THE LOCAL NEWS OF THE MADISON VALLEY, RUBY VALLEY AND SURROUNDING AREAS

The Montana Night Sky

September

The highlights of the Montana night sky in September are provided by the four bright planets, Venus, Jupiter, Saturn and Mars, shining prominently in the evening sky and the fifth bright planet, speedy Mercury, making a brief appearance in the morning sky during the first part of the month. 

As the month begins and the sky darkens after sunset, look for brilliant Venus low in the western sky. Venus is at it brightest on September 21 as it comes closer and closer to Earth, but it is also very low in the sky by this time of the month when it first becomes visible after sunset. Venus sets about an hour and a quarter after sunset as the month begins, but it sets just over a half hour after sunset as September comes to a close.

To the east of Venus, look for the giant planet Jupiter high up in the southwestern sky. Jupiter is accompanied by the much fainter but brightest star in the constellation Libra.  Jupiter sets about 10:35 p.m. as September begins and about 8:55 p.m. as September ends. 

Further east from Jupiter, look for Saturn in the southern sky above the teapot shape formed by the constellation Sagittarius.  Saturn doesn’t set until about 1:20 a.m. as the month begins and about 11:25 p.m. as the month ends.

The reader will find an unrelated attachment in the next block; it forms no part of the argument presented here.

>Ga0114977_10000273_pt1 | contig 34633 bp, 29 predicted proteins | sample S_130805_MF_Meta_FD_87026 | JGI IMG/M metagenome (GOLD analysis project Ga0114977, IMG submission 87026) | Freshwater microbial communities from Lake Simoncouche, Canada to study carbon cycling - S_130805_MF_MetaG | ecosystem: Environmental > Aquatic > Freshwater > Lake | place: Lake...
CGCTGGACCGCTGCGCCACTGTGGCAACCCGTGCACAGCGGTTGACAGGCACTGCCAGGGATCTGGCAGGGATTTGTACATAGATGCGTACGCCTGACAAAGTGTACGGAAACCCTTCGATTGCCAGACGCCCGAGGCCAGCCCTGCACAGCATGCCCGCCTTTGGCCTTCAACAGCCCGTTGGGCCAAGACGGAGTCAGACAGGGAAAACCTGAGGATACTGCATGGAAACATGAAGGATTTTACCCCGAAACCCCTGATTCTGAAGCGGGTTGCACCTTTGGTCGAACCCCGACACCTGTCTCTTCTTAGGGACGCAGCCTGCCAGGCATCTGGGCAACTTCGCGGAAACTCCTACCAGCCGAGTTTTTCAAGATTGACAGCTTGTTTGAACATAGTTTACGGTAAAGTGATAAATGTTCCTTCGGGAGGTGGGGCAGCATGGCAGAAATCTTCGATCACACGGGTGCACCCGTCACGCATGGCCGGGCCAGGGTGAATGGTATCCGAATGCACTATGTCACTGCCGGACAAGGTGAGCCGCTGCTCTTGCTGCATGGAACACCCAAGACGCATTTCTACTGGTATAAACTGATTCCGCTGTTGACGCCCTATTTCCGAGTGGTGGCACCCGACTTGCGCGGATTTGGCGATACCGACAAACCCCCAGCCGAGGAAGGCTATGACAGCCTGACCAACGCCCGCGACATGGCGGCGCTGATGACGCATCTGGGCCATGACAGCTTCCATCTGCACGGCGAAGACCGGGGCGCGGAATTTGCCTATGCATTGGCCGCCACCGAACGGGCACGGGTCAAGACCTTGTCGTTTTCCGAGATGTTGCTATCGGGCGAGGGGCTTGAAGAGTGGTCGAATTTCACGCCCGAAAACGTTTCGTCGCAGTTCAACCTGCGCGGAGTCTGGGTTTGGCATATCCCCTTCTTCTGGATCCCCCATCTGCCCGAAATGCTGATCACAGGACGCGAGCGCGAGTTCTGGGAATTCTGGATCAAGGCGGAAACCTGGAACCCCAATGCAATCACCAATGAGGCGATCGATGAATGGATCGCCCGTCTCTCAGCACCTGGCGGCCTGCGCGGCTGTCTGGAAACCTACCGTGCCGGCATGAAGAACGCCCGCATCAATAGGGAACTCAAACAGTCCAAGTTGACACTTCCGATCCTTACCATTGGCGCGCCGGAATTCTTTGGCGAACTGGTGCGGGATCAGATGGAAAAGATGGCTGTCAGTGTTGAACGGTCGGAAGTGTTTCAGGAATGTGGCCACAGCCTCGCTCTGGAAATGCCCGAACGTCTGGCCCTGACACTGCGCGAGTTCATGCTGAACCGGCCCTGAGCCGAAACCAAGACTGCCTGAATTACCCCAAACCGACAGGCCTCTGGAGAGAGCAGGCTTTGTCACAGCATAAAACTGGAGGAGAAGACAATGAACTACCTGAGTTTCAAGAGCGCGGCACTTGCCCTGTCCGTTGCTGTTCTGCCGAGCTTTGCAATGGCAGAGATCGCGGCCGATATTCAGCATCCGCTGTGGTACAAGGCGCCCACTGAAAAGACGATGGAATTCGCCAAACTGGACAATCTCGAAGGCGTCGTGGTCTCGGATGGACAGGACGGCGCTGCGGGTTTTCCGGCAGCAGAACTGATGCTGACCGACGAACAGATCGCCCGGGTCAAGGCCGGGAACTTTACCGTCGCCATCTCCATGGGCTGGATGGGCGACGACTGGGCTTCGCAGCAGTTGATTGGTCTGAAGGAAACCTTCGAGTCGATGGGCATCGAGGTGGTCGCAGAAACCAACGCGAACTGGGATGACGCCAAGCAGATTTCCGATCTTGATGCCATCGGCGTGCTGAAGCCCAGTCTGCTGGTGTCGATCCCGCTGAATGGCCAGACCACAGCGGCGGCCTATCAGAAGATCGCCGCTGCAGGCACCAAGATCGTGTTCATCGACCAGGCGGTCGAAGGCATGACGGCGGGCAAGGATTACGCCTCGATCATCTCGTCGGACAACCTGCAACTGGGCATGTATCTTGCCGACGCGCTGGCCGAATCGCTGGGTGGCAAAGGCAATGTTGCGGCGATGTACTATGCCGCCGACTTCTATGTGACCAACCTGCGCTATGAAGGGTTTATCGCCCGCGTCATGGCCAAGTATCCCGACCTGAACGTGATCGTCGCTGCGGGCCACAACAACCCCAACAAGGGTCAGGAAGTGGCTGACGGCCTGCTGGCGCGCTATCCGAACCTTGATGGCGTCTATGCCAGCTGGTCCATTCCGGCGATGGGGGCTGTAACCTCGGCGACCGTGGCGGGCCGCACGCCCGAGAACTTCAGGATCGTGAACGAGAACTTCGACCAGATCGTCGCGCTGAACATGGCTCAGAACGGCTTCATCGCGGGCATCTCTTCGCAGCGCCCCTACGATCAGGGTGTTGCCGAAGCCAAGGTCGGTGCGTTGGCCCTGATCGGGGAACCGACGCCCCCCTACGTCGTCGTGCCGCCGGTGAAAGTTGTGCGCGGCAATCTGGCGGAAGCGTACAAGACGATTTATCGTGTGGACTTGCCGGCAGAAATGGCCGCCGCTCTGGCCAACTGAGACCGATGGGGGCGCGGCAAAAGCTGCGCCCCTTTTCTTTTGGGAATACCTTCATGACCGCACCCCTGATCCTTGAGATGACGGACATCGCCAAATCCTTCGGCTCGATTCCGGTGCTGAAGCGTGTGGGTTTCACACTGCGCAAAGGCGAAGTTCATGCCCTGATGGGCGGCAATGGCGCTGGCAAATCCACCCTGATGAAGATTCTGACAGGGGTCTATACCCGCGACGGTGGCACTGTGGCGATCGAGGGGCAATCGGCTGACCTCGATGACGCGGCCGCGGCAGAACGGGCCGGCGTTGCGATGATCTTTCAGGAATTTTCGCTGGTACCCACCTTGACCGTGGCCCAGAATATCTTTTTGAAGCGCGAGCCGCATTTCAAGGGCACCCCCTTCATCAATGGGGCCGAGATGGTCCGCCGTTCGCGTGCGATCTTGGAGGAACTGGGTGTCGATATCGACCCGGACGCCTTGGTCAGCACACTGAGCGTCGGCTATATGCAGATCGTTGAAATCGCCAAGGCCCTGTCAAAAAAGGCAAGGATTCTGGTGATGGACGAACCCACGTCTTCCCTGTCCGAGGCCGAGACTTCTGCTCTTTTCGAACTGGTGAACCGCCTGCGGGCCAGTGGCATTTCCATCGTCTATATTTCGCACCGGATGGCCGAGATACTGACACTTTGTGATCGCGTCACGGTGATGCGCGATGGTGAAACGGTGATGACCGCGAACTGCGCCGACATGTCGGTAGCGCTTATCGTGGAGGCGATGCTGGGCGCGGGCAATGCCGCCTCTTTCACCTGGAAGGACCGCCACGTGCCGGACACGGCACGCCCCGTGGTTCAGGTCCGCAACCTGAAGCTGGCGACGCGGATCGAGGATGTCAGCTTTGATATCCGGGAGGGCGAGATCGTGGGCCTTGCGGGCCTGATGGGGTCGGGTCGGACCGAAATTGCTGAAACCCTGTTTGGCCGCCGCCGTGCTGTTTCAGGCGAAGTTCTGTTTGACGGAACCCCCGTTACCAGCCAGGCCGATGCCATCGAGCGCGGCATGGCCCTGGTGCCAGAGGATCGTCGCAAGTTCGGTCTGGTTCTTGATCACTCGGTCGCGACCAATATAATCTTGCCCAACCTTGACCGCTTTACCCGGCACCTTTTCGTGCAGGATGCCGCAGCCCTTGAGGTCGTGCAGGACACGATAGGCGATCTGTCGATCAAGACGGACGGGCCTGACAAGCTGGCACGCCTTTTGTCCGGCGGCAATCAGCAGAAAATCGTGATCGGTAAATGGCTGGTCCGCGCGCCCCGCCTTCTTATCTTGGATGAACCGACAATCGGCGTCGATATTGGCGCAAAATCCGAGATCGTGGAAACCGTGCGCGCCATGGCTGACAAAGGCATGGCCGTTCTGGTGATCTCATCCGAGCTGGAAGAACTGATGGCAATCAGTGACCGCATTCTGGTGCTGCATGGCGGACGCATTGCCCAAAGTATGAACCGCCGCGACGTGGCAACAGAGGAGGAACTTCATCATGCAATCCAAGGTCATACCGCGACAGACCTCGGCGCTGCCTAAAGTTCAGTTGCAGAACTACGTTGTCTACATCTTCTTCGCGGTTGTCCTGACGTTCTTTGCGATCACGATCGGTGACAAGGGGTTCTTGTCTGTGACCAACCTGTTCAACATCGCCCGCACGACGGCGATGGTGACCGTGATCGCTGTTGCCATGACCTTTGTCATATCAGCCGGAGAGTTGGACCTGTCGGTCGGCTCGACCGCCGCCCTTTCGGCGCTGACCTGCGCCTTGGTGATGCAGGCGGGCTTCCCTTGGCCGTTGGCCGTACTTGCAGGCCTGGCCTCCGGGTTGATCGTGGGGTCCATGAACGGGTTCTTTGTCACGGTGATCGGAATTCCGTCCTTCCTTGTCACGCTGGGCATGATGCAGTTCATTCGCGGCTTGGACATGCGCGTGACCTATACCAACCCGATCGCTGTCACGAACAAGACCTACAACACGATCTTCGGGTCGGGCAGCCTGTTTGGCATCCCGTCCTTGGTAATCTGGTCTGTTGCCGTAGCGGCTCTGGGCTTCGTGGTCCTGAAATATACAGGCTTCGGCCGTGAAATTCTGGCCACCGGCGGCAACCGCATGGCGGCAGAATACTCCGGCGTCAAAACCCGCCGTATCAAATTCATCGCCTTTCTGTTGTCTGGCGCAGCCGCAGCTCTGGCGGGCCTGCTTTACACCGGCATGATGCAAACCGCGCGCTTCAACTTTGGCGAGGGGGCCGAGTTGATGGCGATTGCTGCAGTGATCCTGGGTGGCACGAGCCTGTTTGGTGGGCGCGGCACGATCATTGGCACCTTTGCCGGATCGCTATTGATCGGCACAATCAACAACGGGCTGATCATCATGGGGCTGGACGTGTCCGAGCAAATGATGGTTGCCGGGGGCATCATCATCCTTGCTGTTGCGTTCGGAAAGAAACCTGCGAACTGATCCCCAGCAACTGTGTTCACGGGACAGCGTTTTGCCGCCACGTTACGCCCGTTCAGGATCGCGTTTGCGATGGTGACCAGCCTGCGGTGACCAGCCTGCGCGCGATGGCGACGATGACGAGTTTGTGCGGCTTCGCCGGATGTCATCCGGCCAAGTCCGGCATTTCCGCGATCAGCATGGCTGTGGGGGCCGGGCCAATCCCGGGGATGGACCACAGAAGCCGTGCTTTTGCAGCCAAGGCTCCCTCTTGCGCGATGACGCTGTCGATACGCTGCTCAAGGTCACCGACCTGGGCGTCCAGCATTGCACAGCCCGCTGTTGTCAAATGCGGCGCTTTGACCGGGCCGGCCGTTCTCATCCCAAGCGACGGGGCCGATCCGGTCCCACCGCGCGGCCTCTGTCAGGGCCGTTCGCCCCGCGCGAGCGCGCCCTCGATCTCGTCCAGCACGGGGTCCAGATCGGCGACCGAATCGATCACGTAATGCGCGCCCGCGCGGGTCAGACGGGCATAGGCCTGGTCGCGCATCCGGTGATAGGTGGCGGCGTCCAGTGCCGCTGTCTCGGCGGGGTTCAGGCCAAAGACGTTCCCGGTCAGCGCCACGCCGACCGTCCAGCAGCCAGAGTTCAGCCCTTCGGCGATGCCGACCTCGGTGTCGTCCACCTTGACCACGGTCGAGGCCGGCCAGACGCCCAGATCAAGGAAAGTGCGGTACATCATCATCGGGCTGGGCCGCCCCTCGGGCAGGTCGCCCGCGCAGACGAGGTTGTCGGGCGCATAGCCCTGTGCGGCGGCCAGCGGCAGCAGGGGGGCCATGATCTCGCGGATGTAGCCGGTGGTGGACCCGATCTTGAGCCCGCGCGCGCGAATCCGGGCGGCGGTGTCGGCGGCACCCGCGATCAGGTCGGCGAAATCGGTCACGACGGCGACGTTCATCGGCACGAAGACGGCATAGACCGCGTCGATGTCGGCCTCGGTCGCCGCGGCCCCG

Turning further east from Saturn, shining brightly in the south-southeast is the Red Planet, Mars.  Mars begins the month brighter than Jupiter, but by the end of the first week in September, its brightness has faded to the point that Jupiter becomes brighter than Mars. Mars continues to fade in brightness as the month progresses and Mars speeds rapidly away from Earth after its closest approach to Earth in 15 years in late July. Mars sets at 3 a.m. as September begins and about 1:50 a.m. as the month comes to a close.

After Mars sets, there are no planets to see until tiny Mercury makes a brief appearance in the early morning hours during the first few days of September. Mercury rises about 5:20 a.m. as September begins, but is lost in the solar glare by about September 11.

As for the moon, the moon passes to the upper right of Venus on September 12 and to the upper right of Jupiter the next evening. The moon passes to the upper left of Saturn on September 17 and is located above Mars on September 19. The moon is full on September 24. The moon passes very close to Aldebaran, the brightest star in the constellation Taurus, on September 29.

The Sun arrives at the autumnal equinox at 7:54 p.m. on September 22, when the Sun heads south across the celestial equator and autumn begins in the Northern Hemisphere.

For meteor shower watchers, there are no major meteor showers this month.  However, a sporadic meteor can flash across the sky at any time.  From a dark site, meteors typically can be seen at a rate of about 5 meteors per hour.

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